Pretibial myxedema is a skin condition that causes plaques of thick, scaly skin and swelling of your lower legs. This condition is a form of Graves’ disease and can affect people diagnosed with thyroid conditions. Symptoms are cosmetic and the condition doesn’t always need treatment.
Pretibial myxedema, also known as Graves’ dermopathy, is a form of Graves’ disease that affects your skin. The condition causes carbohydrates and sugar compounds (glycosaminoglycans or mucopolysaccharides) to build up deep within your skin and tissue. Pretibial myxedema affects your lower legs and causes lumps, scaling plaques and swelling (edema).
“Pretibial” refers to the front (anterior) of your tibia. This is your shin bone. You can find your shin bone underneath your knee. “Myxedema” means swelling of the tissues underneath your skin.
Cleveland Clinic is a non-profit academic medical center. Advertising on our site helps support our mission. We do not endorse non-Cleveland Clinic products or services. Policy
Pretibial myxedema can affect anyone, but it’s most common among people who:
There are four different types of pretibial myxedema that include:
Symptoms of pretibial myxedema include:
Early symptoms of pretibial myxedema include a lump on your skin that’s firm. This lump can change in size or merge with other lumps.
Pretibial myxedema symptoms most often affect:
Symptoms that affect the face may be the result of Graves’ disease or a thyroid condition.
A buildup of sugar compounds (glycosaminoglycans or mucopolysaccharides) in the dermis and hypodermis layers of your skin and tissue cause pretibial myxedema. The exact reason for these compounds to buildup in your skin is unknown, but research suggests the cause may be from:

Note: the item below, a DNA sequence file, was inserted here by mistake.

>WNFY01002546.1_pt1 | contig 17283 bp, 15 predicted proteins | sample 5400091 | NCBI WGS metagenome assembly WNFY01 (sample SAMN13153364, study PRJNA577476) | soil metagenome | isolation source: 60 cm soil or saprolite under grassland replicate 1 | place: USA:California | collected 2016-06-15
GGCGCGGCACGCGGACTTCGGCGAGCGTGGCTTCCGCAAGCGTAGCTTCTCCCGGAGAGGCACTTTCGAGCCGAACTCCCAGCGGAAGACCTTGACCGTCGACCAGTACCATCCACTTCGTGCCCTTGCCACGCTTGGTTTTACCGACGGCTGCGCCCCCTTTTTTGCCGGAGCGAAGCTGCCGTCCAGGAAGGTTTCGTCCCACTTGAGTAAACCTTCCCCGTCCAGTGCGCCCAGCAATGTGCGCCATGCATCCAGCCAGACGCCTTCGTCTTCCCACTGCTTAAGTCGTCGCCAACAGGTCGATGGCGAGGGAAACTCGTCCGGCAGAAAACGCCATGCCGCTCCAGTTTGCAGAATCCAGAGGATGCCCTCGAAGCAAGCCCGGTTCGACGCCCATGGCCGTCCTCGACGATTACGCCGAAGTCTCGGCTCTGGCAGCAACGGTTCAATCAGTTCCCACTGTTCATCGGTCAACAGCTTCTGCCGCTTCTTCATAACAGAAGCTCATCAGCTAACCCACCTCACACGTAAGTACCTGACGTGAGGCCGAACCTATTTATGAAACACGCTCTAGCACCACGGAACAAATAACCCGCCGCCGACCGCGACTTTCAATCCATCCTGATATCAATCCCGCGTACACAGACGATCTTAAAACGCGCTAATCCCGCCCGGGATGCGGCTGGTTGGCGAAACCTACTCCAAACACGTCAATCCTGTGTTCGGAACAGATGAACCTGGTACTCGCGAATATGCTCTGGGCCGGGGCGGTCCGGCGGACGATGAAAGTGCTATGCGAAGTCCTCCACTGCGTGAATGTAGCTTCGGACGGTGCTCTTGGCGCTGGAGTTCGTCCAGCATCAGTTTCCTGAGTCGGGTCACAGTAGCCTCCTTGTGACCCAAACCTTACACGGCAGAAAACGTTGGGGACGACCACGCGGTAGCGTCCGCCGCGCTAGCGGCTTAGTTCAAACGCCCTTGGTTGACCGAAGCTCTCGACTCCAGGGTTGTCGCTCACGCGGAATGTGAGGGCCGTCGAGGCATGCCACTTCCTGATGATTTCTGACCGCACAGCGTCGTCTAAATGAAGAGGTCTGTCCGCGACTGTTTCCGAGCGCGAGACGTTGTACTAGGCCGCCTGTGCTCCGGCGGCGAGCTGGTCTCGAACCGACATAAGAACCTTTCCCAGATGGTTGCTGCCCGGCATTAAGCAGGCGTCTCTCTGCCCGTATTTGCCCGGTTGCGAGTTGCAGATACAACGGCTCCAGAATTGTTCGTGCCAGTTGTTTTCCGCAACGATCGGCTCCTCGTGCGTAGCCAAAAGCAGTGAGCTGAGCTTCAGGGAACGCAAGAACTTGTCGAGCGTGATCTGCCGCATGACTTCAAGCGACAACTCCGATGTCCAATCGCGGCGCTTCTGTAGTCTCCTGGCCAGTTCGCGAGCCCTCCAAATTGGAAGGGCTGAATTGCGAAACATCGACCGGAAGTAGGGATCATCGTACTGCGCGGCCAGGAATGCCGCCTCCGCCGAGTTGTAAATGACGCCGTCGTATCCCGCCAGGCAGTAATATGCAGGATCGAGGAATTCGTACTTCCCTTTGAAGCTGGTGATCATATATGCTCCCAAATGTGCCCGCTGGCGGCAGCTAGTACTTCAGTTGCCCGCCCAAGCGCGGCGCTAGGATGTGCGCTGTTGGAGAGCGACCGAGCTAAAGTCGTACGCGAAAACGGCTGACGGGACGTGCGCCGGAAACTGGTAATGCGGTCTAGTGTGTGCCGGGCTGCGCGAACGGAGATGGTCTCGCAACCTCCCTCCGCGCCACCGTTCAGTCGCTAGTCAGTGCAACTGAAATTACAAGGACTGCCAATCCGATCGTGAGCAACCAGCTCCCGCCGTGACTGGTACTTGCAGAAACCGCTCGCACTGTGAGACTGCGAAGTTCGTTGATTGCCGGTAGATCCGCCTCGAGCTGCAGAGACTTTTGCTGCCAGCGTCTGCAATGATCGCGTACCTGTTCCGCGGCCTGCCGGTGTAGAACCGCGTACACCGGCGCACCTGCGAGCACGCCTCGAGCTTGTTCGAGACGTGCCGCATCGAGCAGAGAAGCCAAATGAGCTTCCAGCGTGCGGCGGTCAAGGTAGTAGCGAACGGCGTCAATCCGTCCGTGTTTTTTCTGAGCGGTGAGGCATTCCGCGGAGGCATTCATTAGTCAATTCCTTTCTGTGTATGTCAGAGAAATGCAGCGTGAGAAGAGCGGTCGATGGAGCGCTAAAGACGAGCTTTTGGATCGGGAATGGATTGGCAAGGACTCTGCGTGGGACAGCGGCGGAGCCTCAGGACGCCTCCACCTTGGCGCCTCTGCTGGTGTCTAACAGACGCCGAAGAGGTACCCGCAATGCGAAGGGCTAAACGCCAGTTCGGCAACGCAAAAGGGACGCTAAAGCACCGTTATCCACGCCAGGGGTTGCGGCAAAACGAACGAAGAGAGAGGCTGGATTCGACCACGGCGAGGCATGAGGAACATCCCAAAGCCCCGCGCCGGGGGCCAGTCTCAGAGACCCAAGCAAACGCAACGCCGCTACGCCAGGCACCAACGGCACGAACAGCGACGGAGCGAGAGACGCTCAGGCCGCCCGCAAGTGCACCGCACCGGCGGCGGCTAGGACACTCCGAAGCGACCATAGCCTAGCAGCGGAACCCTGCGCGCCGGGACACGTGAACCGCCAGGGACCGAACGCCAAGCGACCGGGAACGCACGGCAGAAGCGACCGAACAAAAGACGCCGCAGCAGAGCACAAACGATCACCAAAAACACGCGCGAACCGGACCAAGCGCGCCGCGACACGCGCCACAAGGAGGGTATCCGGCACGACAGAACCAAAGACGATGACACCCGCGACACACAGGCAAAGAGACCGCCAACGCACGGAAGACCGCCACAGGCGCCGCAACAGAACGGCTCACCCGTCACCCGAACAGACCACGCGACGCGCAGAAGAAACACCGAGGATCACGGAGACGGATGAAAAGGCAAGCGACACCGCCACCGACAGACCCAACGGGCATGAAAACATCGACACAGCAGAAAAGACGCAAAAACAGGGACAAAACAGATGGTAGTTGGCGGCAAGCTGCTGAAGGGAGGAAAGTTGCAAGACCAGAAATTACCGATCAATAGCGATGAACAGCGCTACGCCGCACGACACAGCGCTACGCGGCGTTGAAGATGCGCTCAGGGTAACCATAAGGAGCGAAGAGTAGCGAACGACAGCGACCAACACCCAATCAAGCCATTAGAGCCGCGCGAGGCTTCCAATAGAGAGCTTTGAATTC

A healthcare provider will diagnose pretibial myxedema after taking a complete medical history and performing a physical exam, where they’ll review your symptoms. To confirm a diagnosis, your provider will offer a blood test to check your thyroid levels. A skin biopsy can detect the condition and may detect high levels of glycosaminoglycans in your skin.
Treatment for pretibial myxedema isn’t always necessary, as most of the symptoms are cosmetic. But treatment options are available and include:
Surgery to remove the lumps underneath your skin is successful but not recommended, as there’s a high risk of the lumps returning after your skin heals. This happens because your body views your surgery site as an injury, and pretibial myxedema is common at sites of injuries.
Your provider might offer one of the following medications to relieve your symptoms of pretibial myxedema:
Before taking new medications, talk to your provider about the potential side effects, how often you should take the medicine and the current medications you take to avoid drug interactions.
The length of time that you’ll have symptoms of pretibial myxedema varies based on the severity of your condition. It could take a few weeks to a few months for your symptoms to go away with treatment. Without treatment, it could take a few years for the condition to go away on its own. The condition could come back after it goes away if you injure the lower part of your legs.
There’s no sure way to prevent pretibial myxedema, but you can reduce your risk of acquiring the condition by:
A prognosis, or outcome, for pretibial myxedema is good. The condition doesn’t require treatment if your symptoms are only cosmetic. The condition will clear up on its own if you have a mild case. If you have a severe case of pretibial myxedema, you still have a good prognosis, but it could take several years before the condition goes away completely.
There’s a risk that pretibial myxedema could come back after it goes away. This happens most often if you injure the lower part of your legs. Talk to your provider if your symptoms come back after they’ve gone away. If you experience symptoms of pain or severe itchiness, visit your provider.
Both pretibial myxedema and erythema nodosum are conditions that affect your skin, most often the skin on your lower legs, located below your knee. The symptoms are different for each condition:
A note from Cleveland Clinic
Pretibial myxedema is a condition that doesn’t usually cause symptoms that need treatment. The condition will go away on its own, but treatment is available if the physical symptoms of the condition are bothersome. Wearing compression socks or stockings can help reduce swelling to make you more comfortable. Talk to your provider if you experience pain or severe itching in your lower legs.
Last reviewed by a Cleveland Clinic medical professional on 12/09/2022.
Learn more about our editorial process.